The first visit was to an English Language Acquisition class, supposedly intended for fourth grade students who had already made considerable progress in learning English. Although the students said that a little instruction was in Spanish, most was in English. I was glad to hear this since a solid one-quarter of the supposed “English learners” in the class seemed likely native English speakers, being children who were either black or blue-eyed blonds.

Seating myself at one of the tables with five Latino-looking girls, I spend twenty minutes or so chatting with them, gaining their confidence and learning some very interesting facts.

First, although I have endlessly repeated the official national statistics that over half of America’s limited-English students were born right here, and most of the rest arrived before first grade, empirical confirmation of such dry data is often heartening. Just as one might expect, three of the five girls were born in Denver, one came from Texas, and just one was Mexican-born, although all were of Mexican ancestry.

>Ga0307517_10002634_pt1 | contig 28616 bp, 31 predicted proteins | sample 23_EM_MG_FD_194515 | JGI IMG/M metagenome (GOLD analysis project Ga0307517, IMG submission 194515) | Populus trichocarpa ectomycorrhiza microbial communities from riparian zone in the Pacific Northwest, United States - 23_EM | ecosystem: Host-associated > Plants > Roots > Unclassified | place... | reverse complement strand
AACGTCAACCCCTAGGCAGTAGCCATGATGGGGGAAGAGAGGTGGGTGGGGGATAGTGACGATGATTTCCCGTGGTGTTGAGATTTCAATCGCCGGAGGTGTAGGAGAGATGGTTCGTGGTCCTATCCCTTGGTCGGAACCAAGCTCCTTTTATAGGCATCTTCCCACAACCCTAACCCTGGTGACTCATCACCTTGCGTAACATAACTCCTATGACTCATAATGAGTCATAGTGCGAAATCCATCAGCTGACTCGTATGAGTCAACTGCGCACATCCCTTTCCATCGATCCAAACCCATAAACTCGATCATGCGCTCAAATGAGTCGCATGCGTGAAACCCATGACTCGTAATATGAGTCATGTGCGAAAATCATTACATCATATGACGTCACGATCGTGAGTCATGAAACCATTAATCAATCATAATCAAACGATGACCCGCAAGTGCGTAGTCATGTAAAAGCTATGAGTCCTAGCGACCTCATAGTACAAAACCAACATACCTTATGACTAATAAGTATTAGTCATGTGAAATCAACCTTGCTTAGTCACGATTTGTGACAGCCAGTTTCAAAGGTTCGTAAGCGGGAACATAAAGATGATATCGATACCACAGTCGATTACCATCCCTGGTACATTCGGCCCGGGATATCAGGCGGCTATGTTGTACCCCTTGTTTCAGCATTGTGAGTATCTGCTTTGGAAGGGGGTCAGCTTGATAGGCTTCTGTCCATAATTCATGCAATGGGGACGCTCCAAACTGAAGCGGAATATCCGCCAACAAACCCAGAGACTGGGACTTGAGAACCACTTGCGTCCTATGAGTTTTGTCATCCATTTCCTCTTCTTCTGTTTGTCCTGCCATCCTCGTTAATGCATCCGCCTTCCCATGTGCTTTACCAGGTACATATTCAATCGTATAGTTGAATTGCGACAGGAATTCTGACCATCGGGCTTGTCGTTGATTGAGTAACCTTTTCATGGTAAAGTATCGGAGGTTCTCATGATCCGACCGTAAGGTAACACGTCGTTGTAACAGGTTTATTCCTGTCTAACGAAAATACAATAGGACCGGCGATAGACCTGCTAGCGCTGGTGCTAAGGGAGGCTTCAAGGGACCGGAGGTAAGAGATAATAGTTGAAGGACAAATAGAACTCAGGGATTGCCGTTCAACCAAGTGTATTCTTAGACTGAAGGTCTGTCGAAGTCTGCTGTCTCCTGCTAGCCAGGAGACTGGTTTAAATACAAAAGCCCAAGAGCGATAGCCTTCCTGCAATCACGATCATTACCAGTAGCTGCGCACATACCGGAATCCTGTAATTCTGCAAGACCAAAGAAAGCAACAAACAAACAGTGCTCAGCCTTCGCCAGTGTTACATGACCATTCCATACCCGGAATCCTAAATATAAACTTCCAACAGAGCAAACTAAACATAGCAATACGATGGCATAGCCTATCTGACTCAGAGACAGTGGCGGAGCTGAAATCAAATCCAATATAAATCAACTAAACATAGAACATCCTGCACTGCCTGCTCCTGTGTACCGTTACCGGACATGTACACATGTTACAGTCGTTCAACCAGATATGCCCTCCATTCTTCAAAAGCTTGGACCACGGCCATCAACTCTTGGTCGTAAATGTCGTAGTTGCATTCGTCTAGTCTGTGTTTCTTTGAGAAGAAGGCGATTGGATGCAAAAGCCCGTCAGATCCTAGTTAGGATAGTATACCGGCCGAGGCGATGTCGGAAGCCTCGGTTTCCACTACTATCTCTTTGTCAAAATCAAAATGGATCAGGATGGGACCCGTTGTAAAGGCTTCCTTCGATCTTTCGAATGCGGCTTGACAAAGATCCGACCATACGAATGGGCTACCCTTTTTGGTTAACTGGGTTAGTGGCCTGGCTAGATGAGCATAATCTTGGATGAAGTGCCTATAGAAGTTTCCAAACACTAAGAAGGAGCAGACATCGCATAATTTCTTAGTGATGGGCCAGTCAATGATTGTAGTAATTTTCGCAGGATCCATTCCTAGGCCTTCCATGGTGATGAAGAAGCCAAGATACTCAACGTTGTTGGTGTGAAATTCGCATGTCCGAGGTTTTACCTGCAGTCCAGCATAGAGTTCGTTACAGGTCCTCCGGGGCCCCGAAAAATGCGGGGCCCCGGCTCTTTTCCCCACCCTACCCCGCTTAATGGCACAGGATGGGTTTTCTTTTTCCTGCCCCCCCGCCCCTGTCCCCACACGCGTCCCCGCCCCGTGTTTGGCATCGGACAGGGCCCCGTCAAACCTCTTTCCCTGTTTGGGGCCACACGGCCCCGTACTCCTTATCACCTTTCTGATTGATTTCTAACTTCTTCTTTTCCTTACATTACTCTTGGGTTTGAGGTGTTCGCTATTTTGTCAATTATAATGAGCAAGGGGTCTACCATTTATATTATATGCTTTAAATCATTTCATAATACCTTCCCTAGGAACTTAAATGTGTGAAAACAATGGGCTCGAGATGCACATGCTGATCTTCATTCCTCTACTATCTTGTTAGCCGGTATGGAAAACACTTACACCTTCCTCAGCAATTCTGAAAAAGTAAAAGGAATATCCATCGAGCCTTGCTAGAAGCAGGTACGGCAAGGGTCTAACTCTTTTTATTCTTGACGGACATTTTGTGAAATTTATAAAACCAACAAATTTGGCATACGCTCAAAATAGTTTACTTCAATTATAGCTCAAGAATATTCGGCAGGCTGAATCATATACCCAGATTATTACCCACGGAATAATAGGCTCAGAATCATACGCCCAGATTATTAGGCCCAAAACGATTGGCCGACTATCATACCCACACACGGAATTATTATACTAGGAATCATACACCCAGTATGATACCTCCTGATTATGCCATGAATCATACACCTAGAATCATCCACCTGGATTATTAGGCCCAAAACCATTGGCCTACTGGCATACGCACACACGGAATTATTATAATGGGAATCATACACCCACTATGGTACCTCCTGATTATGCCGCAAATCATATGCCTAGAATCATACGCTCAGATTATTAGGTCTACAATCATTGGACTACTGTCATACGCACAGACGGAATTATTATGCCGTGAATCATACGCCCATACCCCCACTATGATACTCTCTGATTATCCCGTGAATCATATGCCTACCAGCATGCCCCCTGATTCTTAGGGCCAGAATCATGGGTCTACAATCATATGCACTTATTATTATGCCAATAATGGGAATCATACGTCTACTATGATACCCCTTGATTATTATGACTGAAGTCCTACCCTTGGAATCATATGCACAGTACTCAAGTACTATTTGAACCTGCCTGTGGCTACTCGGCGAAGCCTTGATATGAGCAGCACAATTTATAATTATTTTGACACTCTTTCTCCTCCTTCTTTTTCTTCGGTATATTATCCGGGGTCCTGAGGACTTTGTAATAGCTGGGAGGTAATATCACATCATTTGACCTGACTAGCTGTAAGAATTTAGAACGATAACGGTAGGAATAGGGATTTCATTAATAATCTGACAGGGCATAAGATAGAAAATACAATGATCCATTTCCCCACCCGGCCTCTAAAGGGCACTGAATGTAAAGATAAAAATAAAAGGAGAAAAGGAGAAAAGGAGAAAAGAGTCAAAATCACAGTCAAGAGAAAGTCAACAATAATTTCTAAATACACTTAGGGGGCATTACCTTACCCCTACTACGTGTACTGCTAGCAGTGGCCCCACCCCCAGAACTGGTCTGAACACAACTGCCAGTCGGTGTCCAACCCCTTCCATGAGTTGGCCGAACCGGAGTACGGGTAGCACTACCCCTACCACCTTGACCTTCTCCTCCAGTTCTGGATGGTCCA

Second, although their parents generally spoke Spanish at home, most of them had at least one parent who spoke “pretty good” English.

The girl from Mexico and her friend from Texas seemed to speak flawless, even unaccented English, so I asked them when and how they had learned the language. To my considerable surprise, the former said she had learned English before starting school from her cousin, and the latter from her “auntie.” Still, both had been placed in “bilingual” programs once they enrolled in Denver schools.

By contrast, the girl sitting next to them had learned English in Denver’s public schools, starting in her Kindergarten class, which according to her had been all in Spanish. Sadly, schools seemed a little less educationally effective than cousins or aunties, and this Denver-born fourth- grader seemed struggling in English, frequently asking her Mexican-born friend to translate words and phrases for her and clearly much more comfortable in Spanish. Although she seemed quite smart and alert, she mentioned that her English- reading level had barely reached the first grade. Perhaps Denver administrators should urge their young immigrant students to stay home to be taught by their cousins and aunties rather than waste their time playing “hooky” by attending school.

Unfortunately, the next class I met—of “beginning” limited-English students—provided me a clear picture of why a Denver-born fourth grader would require her Mexican-born classmate to serve as an English translator.